Ever wonder what it takes to get your game featured on the front page of Steam? Valve is finally ready to share answers. In a new video hosted by Steam business team representative Erik Peterson, the company breaks down the difference between algorithmic and curated sections of the Steam Store, providing guidance on how developers can make themselves visible to players who might want to check out their game.
Some key tips from Valve's explainer include how developers can make the most of tags, the factors strong localization, regional pricing, and controller support will increase the odds that Valve will choose to feature your game in key locations, and that ultimately "player interest drives visibility."
In the video, Peterson explained that Valve's two big pillars for marketing on Steam are this: Valve wants to "match games with the players who will love them," and Valve does not sell advertising or optimal placement on the platform. "We don’t think Steam should be pay to win," he said. "Not selling ads levels the playing field and makes recommendations better for players."
Valve's statement on that topic is a fascinating contrast to how other platforms like the Roblox marketplace do rely on storefront advertising to generate revenue. Those platforms have been plagued with controversy and accusations that they support a "pay to win" model.
(One wonders if Valve had either been fielding high-profile requests to buy such advertisements...or if conspiracies about such advertising were spreading too far in certain circles).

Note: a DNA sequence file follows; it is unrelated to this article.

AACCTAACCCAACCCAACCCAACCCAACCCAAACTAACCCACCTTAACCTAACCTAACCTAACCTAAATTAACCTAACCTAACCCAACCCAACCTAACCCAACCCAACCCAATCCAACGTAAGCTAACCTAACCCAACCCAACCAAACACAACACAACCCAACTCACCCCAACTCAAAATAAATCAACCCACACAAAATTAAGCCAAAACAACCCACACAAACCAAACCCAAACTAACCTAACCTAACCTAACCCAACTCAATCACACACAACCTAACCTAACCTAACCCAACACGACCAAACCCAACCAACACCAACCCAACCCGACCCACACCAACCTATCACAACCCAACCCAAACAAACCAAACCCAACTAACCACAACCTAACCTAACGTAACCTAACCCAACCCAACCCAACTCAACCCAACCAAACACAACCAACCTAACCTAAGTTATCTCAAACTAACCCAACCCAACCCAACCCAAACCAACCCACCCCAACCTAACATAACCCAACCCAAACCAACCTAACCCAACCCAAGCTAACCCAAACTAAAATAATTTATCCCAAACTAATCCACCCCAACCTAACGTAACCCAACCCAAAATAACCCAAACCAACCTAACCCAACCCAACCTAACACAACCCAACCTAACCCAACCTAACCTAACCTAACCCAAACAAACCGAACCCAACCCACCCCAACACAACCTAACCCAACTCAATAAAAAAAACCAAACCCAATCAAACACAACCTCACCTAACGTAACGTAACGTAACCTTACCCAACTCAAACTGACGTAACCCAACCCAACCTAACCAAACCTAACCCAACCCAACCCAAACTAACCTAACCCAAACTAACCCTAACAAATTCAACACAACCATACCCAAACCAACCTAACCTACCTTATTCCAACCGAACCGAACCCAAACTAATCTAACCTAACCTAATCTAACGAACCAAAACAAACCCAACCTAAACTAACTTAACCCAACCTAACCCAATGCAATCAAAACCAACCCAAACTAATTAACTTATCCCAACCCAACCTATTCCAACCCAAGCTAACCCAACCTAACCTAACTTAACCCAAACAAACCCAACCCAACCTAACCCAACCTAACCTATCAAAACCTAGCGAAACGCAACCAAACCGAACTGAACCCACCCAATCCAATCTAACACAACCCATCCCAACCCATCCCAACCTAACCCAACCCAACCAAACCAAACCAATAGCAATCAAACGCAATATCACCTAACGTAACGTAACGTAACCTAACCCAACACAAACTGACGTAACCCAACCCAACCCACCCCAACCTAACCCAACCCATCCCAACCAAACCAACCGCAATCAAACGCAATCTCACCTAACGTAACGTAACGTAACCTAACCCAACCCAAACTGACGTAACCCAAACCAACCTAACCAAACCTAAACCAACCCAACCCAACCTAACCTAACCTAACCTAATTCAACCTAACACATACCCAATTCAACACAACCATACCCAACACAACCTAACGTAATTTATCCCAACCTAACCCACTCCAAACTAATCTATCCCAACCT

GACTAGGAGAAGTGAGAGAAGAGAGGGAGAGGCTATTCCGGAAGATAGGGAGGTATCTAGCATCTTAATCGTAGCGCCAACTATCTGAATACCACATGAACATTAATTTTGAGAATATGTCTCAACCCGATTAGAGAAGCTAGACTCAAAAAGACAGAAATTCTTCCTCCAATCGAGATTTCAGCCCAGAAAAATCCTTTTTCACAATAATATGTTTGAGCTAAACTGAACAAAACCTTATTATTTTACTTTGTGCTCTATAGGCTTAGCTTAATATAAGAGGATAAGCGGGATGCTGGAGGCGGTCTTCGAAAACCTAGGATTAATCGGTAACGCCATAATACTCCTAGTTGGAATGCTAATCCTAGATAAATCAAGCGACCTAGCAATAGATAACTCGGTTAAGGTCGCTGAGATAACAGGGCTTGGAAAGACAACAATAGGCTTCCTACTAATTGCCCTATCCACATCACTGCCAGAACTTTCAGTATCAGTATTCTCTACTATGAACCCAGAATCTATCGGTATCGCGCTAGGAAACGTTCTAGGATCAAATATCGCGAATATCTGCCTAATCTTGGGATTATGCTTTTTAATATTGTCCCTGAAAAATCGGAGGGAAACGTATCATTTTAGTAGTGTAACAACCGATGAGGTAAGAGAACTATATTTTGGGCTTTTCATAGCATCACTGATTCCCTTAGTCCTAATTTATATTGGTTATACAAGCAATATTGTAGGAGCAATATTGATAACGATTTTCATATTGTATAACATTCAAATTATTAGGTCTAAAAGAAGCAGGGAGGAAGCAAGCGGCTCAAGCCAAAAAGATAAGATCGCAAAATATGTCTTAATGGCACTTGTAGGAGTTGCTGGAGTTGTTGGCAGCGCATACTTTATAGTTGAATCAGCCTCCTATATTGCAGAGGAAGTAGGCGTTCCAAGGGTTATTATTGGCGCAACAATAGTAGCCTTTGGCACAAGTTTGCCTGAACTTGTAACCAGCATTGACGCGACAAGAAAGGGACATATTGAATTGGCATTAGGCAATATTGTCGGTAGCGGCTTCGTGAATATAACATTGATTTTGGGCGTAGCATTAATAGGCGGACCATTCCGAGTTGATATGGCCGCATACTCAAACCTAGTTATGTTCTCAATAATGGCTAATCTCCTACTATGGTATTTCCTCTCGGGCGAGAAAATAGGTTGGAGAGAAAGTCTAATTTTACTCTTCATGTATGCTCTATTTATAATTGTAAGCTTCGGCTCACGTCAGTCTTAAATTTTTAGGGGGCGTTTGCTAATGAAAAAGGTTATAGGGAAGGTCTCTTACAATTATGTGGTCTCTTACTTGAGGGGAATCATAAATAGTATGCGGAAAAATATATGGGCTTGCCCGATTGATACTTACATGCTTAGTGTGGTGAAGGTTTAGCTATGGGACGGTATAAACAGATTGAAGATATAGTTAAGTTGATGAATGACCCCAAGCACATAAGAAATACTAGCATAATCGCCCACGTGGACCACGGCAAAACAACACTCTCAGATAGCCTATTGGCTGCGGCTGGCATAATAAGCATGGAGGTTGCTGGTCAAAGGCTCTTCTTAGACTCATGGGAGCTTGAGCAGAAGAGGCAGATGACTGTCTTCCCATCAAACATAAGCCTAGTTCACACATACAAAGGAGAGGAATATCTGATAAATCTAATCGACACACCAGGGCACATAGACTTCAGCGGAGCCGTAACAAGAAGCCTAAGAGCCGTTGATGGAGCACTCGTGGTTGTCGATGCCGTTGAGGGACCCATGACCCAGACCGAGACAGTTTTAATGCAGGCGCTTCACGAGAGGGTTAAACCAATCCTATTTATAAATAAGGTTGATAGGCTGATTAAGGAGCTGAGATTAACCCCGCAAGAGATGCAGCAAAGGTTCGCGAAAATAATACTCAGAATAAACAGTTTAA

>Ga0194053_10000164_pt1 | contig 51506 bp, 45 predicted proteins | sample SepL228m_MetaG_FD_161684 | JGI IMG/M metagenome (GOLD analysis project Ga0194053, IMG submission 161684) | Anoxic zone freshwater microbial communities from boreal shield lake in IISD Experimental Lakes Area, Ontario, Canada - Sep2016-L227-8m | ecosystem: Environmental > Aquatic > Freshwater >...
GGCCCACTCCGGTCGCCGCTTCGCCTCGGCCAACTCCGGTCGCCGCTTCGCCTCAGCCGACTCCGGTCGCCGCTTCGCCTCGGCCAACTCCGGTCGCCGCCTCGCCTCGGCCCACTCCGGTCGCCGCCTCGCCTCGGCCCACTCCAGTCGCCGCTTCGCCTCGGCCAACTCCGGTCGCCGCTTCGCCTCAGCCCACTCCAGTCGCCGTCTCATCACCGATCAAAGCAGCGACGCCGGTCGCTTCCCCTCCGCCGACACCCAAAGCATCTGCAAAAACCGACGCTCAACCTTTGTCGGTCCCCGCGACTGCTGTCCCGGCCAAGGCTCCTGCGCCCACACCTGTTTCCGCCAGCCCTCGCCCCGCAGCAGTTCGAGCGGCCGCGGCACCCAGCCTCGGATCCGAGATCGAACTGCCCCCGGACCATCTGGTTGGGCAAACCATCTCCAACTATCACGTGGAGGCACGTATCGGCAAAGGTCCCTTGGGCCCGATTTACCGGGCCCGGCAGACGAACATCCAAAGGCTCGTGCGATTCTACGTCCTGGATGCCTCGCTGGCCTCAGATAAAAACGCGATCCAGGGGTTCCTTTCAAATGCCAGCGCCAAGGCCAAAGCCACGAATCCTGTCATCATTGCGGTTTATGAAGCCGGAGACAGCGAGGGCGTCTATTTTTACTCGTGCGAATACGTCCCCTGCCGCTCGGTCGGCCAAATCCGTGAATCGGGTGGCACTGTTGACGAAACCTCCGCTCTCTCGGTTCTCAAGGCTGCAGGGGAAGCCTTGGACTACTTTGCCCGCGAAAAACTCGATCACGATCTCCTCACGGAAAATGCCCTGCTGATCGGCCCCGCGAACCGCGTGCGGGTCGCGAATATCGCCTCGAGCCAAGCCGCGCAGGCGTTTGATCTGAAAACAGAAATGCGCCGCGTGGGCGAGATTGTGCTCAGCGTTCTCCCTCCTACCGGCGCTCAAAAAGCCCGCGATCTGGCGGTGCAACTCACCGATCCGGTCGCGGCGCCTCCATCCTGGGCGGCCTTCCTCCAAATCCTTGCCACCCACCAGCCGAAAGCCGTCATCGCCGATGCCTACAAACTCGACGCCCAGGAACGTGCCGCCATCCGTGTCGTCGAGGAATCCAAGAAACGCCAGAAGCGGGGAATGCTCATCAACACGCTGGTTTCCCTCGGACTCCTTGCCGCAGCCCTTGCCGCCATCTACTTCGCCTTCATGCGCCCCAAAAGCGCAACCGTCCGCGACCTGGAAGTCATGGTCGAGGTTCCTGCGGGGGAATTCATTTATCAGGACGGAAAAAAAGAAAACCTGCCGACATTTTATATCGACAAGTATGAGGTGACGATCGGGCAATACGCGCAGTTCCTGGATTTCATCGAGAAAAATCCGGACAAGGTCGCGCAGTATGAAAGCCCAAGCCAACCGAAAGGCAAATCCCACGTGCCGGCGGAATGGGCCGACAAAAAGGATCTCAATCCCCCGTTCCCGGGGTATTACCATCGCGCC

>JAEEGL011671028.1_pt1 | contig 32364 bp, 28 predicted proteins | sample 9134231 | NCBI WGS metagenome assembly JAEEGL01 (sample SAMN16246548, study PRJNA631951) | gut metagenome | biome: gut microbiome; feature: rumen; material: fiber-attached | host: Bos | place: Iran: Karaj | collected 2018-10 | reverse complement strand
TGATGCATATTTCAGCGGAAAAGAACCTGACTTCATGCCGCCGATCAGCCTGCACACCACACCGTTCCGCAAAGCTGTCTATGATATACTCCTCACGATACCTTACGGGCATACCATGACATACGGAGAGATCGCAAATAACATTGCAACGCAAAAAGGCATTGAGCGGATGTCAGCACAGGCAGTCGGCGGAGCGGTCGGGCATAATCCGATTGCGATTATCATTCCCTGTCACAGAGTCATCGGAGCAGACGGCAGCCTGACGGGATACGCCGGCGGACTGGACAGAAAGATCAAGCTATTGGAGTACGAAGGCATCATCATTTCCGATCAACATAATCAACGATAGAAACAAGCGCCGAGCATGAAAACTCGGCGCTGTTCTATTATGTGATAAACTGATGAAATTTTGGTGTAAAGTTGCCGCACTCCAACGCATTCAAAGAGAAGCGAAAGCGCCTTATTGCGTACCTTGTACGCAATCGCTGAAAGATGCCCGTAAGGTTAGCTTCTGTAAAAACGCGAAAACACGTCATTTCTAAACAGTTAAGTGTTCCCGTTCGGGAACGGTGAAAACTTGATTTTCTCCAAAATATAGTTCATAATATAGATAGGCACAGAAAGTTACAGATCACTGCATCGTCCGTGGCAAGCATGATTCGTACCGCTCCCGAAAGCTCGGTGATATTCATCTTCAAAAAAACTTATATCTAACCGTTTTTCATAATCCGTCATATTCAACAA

What is algorithmic and what is curated on Steam?
If you're looking for a quick rundown of what is "algorithmic" and what's "curated" on Steam, here's a quick breakdown of the two categories.
When you open the Steam front page, the game featured in the top banner is a curated selection by Steam. The carousel below that however, is generated by a mix of algorithmic tools.
Peterson broke down the algorithmic selections players will see in that carousel. In it, players will see a mix of games they've played or wishlisted, games their friends are playing or have wishlisted, games their friends have recommended, top-selling games that correlate to their region, new releases, and updates from curators the player follows.
Further down the page, the "special offers" tab is a pool of discounts selected by Valve's store managers. After that, the remaining front page recommendation pools, including the Discovery Queue, the Recommended Games carousel, the Curator Recommendation carousel, the "From Developers and Publishers You Know" carousel, and the Steam top charts are all algorithmic.
Valve's "content hubs" (sections of the store dedicated to specific genres) are set up like "mini versions of the front page," and are described as "personalized."
It's a neat breakdown of just how displaying games on the Steam storefront works, and it goes farther than just the general explainer of "make a good game" and "market your game well." That itself is fascinating because Valve's longtime approach to supporting developers on the store has been a mix of laissez-faire economics or clamping down on ways developers can get hard data on each others' sales numbers.
Valve's business strategy for the last few years has to lean more and more on algorithmic solutions to the storefront marketing problems. After years of tweaking such solutions, it seems confident now in its ability to explain to developers how they can take advantage of such tools.